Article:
Monday, January 12, 2009

It's Made of Tubes

In the "everyone's linking to this today" category, here's some of Molly Wright Steenson's work on pneumatic tubes, part of her forthcoming dissertation. Part II here. The impetus for tubes? Encoding and decoding Morse codes, plus high urban and economic density.
Why did it make sense to send a telegram via pneumatic tube? It was a set of factors related to urban conditions in the 19th century. Cities with high population, heavy commerce and finance and urban congestion made good candidates for pneumatic tube networks. Moreover, in Europe, the pneumatic tube mostly relieved a communication boom caused by inexpensive telegraphy and saturated telegraph networks. Devised as an auxiliary to the telegraph, a medium that could only transmit 40-50 messages of 20 words per hour in 1860, the pneumatic tube network addressed the issue of rapid, reliable communication within the city (though telegraphy still made sense for messages sent over longer distances).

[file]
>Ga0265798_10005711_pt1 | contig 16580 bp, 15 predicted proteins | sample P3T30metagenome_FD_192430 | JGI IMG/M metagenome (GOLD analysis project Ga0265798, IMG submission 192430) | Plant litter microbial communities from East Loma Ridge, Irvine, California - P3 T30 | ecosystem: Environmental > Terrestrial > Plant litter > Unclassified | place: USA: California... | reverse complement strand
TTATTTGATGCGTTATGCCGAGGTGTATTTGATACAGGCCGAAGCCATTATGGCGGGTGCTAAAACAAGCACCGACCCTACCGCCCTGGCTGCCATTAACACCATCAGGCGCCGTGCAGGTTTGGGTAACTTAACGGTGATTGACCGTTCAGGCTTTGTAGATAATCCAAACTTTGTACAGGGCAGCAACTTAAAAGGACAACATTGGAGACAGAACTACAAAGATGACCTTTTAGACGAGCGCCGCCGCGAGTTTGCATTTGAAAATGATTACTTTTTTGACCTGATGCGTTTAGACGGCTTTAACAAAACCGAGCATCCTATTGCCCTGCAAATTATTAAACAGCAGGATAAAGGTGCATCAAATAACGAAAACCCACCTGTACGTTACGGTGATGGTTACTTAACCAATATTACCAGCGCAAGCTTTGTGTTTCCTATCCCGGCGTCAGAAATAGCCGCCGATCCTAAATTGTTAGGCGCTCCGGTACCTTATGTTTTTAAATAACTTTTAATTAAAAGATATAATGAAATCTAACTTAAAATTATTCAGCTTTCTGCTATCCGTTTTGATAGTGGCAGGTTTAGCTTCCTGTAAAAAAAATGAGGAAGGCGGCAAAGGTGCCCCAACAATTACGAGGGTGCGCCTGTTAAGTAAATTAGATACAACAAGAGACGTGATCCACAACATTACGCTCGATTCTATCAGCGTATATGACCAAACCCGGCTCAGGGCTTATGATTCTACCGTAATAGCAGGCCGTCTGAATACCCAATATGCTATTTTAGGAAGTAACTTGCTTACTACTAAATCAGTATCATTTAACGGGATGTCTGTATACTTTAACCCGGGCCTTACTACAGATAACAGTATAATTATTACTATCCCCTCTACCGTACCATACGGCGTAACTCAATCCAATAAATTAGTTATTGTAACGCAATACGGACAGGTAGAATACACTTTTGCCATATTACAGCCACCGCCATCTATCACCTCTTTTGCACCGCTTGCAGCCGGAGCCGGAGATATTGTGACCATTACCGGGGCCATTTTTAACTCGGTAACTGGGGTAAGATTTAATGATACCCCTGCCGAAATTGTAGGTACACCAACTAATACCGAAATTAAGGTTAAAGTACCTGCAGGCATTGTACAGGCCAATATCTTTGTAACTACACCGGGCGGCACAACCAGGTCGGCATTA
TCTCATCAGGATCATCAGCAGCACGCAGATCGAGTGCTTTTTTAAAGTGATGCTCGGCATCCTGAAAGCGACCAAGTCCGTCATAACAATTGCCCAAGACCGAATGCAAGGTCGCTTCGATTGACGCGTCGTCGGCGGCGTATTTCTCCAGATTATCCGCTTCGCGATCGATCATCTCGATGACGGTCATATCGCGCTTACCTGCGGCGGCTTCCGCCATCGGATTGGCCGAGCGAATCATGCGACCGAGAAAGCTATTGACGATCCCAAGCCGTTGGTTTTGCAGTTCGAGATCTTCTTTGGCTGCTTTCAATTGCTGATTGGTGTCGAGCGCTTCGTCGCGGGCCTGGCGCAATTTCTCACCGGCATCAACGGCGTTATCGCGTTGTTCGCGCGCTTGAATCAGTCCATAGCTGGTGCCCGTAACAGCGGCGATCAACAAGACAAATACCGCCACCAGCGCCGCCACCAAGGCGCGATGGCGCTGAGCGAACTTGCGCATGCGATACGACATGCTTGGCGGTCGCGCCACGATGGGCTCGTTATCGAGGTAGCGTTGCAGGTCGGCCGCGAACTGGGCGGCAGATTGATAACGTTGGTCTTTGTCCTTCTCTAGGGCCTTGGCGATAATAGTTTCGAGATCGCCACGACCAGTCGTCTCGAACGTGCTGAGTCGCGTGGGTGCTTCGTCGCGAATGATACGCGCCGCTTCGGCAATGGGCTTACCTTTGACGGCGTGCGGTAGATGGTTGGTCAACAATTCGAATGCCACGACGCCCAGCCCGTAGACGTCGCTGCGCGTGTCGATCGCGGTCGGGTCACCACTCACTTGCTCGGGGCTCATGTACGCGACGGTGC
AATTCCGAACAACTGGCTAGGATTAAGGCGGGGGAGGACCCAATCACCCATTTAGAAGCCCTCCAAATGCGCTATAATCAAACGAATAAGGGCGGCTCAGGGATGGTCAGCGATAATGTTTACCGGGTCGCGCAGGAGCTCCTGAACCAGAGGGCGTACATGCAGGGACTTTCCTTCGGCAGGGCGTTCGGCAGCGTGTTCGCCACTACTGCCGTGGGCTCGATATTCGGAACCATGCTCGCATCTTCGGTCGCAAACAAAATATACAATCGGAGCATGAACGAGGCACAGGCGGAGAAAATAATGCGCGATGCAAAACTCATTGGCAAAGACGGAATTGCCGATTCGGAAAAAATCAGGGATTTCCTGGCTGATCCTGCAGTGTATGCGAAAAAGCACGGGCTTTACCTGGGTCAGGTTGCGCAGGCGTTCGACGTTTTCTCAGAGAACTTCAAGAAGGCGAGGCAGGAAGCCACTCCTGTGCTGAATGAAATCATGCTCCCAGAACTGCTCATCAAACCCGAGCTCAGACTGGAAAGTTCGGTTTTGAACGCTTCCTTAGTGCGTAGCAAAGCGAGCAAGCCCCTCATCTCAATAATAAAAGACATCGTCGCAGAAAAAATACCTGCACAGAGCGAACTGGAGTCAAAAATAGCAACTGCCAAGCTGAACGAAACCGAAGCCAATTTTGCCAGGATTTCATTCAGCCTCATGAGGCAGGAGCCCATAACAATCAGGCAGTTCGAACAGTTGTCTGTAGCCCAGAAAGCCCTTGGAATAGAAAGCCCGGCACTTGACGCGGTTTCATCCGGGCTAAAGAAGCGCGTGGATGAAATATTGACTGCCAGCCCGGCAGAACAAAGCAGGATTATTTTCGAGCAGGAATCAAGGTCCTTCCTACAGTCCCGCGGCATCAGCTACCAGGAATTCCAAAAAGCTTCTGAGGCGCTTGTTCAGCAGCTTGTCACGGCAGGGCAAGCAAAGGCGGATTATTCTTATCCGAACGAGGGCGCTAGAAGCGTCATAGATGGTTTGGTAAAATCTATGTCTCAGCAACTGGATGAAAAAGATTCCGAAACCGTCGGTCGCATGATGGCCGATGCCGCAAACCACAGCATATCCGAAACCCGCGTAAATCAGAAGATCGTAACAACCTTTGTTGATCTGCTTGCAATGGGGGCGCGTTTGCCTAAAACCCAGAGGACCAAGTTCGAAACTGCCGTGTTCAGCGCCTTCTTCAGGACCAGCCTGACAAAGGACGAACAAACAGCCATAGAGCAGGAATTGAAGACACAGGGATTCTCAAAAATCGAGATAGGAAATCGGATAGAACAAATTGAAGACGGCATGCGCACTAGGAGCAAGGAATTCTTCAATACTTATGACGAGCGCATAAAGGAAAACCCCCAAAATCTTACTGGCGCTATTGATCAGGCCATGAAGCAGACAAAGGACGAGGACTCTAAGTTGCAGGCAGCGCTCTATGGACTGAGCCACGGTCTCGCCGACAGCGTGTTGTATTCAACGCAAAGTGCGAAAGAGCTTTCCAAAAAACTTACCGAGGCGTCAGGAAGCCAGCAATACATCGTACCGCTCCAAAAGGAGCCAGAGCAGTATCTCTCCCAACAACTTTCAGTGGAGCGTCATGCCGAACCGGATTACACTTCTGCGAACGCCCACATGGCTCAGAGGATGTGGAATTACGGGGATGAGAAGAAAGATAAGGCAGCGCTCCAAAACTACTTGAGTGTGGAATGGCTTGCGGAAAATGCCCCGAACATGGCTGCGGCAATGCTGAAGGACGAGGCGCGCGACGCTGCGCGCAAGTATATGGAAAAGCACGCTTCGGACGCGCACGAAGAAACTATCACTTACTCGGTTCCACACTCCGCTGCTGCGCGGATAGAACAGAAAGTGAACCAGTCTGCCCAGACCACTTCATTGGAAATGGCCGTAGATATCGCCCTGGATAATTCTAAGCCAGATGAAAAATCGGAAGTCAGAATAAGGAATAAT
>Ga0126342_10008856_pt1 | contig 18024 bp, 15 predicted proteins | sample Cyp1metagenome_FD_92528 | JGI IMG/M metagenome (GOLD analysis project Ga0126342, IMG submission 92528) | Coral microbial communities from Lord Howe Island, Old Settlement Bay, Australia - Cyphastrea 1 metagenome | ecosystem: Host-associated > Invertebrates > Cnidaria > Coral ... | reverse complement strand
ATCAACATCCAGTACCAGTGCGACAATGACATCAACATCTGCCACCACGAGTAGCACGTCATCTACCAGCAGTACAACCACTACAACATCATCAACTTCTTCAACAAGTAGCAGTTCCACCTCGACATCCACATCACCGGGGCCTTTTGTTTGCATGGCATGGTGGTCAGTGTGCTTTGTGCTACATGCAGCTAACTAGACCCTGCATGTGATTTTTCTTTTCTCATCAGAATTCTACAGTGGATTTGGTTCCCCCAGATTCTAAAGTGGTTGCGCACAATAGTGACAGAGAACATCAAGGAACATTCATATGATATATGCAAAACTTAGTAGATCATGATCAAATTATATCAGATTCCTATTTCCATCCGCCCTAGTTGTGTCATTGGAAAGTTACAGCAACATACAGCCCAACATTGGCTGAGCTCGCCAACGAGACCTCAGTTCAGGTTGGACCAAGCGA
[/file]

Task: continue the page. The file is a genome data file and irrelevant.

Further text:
The accompanying images give me shorpy envy.

(via Cory, via Bruce)

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